The first reports of Jews residing in Maastricht date to the thirteenth century. The city's Jewish community subsequently was destroyed during the first half of the fourteenth century following the persecution of Jews throughout the region.
Prior to the introduction of full civil rights for the Jews of the Netherlands in 1796, the city fathers of Maastricht granted residence only to those Jews whose presence they felt would be economically advantageous. Jews not deemed important were compelled to reside outside of Maastricht in the nearby village of Eijsden. Nevertheless, by 1782, the number of Jews in Maastricht had risen to the point that the city's first public synagogue service was held in a private residence located on the Markt. With the arrival of Napoleonic rule in 1794 the Jewish community of Maastricht was granted official recognition. Jews also were given permission to hold religious services in a private residence located behind Maastricht's city hall, between the Hoenderstraat and the Koeslingestraat.
With the arrival of the nineteenth century, the Jewish population of Maastricht quickly grew almost ten-fold. By 1809, a larger place of worship was required and the community rented space for a new synagogue in a building on the Kleine Gracht. Most of the Jews in Maastricht lived in close proximity to this synagogue.
The Jews of Maastricht had close ties to Jewish communities across the nearby Dutch-German border. Under Napoleonic rule, the Maastricht community was placed under the aegis of the Jewish community of the German town of Krefeld. With the reorganization of the Jewish communities of the Netherlands during the 1820s, Maastricht was selected as the seat of the chief rabbi for the provinces of Limburg, Louvain and Luxemburg, and the city Brussels (the latter three being under Dutch rule at the time). Until 1860, troubled economic circumstances combined with the ultra-orthodox stance of the chief rabbinate led to a series of short incumbencies and frequent replacements of chief rabbis. This situation was addressed in 1861 by the adoption of a more modern charter for the community replacing its original charter which dated to 1816.
In 1839, work commenced on the construction of an imposing new synagogue complex in the Capucijnengang near the Bogaardenstraat. Construction of the complex was financed in part by donations from the city of Maastricht, the national government of the Netherlands, and the country's King, Willem I. The complex - consisting of the synagogue, a ritual bath, a sexton's residence, and new quarters for the community's school (originally founded in 1833) - was completed and consecrated in August, 1840.
In 1821, the Jewish community of Maastricht founded a cemetery along the Tongerseweg in the village of Wolder. Previously, the Jews of Maastricht buried their dead at the cemetery at the Maagdendries.
During the late nineteenth century, the infrastructure of Jewish life in Maastricht was officially headed by a community directorate and council. Voluntary organizations included an association for aid to the poor, a women's society for aid to needy expectant mothers, a society for assisting travelers, and a society for visiting the sick and organizing remembrance services for the dead. At the time, the majority of the Jews of Maastricht were involved in trade or the retail sector; many others were craftsmen or small manufacturers.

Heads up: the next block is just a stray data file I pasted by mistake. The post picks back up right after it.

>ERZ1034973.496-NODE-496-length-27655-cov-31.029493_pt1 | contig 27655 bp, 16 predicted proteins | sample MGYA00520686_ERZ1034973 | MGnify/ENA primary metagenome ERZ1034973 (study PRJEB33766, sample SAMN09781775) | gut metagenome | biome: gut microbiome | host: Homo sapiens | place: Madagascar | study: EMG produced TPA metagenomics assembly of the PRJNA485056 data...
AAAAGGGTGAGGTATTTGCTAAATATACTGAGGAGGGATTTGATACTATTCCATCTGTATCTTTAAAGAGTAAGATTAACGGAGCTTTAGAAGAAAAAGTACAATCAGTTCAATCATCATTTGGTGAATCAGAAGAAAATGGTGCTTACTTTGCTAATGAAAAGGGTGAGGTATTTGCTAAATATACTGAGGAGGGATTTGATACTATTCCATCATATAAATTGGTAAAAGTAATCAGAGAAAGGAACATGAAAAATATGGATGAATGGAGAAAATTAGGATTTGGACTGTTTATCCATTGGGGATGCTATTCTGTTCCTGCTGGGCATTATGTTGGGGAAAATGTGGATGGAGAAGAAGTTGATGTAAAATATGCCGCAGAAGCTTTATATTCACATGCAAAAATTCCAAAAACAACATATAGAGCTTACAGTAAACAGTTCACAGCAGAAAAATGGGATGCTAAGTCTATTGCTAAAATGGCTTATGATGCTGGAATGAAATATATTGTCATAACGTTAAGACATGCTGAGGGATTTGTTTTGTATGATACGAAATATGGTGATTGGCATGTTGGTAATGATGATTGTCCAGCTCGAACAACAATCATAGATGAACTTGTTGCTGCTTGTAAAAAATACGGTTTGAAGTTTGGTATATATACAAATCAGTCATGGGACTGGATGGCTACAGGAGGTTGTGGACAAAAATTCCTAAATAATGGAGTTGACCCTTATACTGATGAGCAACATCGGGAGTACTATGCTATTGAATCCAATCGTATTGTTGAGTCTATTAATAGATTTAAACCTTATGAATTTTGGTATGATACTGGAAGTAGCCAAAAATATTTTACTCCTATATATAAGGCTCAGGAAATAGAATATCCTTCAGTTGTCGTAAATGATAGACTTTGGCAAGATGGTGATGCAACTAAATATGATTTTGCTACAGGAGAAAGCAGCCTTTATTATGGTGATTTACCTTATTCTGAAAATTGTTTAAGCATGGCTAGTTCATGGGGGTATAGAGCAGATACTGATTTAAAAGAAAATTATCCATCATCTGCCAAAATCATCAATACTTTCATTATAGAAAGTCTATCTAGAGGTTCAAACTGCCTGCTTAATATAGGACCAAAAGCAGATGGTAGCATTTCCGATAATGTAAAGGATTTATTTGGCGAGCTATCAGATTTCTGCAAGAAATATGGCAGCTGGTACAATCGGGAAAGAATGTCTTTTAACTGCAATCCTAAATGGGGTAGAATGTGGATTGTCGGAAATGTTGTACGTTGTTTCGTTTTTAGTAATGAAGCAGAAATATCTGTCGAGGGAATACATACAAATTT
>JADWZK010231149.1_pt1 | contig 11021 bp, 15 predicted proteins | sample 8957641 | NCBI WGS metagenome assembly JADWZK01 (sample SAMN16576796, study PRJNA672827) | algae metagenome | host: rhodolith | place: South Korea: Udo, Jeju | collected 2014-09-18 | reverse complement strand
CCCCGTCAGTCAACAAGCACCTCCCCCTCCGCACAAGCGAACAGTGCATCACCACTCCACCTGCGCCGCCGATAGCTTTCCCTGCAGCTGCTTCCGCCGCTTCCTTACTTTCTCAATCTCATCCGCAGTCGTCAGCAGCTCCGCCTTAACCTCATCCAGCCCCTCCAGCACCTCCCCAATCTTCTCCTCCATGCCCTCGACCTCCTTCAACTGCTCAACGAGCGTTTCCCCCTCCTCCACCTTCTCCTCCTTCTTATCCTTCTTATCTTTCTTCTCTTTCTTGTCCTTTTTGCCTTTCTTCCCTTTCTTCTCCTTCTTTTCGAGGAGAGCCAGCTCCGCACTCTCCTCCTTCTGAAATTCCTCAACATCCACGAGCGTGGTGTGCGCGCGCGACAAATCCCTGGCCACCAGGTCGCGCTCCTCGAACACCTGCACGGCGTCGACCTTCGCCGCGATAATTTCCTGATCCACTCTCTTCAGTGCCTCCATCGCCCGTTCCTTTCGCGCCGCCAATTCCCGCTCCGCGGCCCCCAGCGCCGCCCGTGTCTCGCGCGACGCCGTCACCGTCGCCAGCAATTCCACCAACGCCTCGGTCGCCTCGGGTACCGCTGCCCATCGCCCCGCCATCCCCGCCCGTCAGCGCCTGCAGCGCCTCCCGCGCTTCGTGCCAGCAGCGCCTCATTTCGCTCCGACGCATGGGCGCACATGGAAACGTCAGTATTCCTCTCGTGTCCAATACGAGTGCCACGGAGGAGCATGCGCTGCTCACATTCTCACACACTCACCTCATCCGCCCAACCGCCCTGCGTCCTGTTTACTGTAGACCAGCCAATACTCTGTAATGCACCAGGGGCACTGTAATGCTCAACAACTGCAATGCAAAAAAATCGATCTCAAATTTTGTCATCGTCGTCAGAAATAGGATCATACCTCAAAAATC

By the outset of the twentieth century, Jewish community membership in Maastricht and throughout the province of Limburg took a steep downward turn. Regardless, the Maastricht community remained substantial in size. Between 1900 and 1940, several new Jewish organizations were formed in Maastricht including a social club, a burial society, and a youth club. During the 1930's the community was strengthened by the arrival in Maastricht of Jewish refugees from Germany and Eastern Europe. Even as late as the outset of the German occupation of the Netherlands during the Second World War a new Zionist youth group was formed in Maastricht.
During the early stages of the German occupation, the Jews of Maastricht enjoyed the protection of the local police and a part of the general public. However, in September 1941, Jewish children were expelled from public schools and a Jewish elementary school was established. From June, 1942 through April, 1943 the majority of the Jews of Maastricht were apprehended, deported, and subsequently murdered. A number of Jews from the north of the Netherlands managed to find hiding places in the surroundings of Maastricht. One group of Jews that managed to flee from Maastricht across the border into Belgium was later betrayed and apprehended.
The Maastricht synagogue was vandalized during the occupation and used as a storage place. Its furnishings were heavily damaged but a portion of its ceremonial objects were saved. In 1965, it was discovered that the community's archives also had been saved.
Jewish life in Maastricht resumed following the war. The synagogue was rededicated in 1952. It was restored during the 1960s and refurnished with furniture formerly belonging to the synagogue at Meerssen. In 1990, a plaque was unveiled in commemoration of the 150th anniversary of the Maastricht synagogue. Maastricht's Jewish cemetery was restored by volunteers in 1996. In October 2005 a plaque was unveiled on the Jewish cemetery in Maastricht, in remembrance of the 45 Jewish children who perished in the Second World War.
In 1986, the Jewish communities of Maastricht, Heerlen, and Roermond merged to form the regional community NIHS Limburg. Yaakov Shapiro has served as rabbi of the community since 2001.
The Jewish population of Maastricht and surroundings:
The size of the Jewish community over time
61 (NIG Limburg)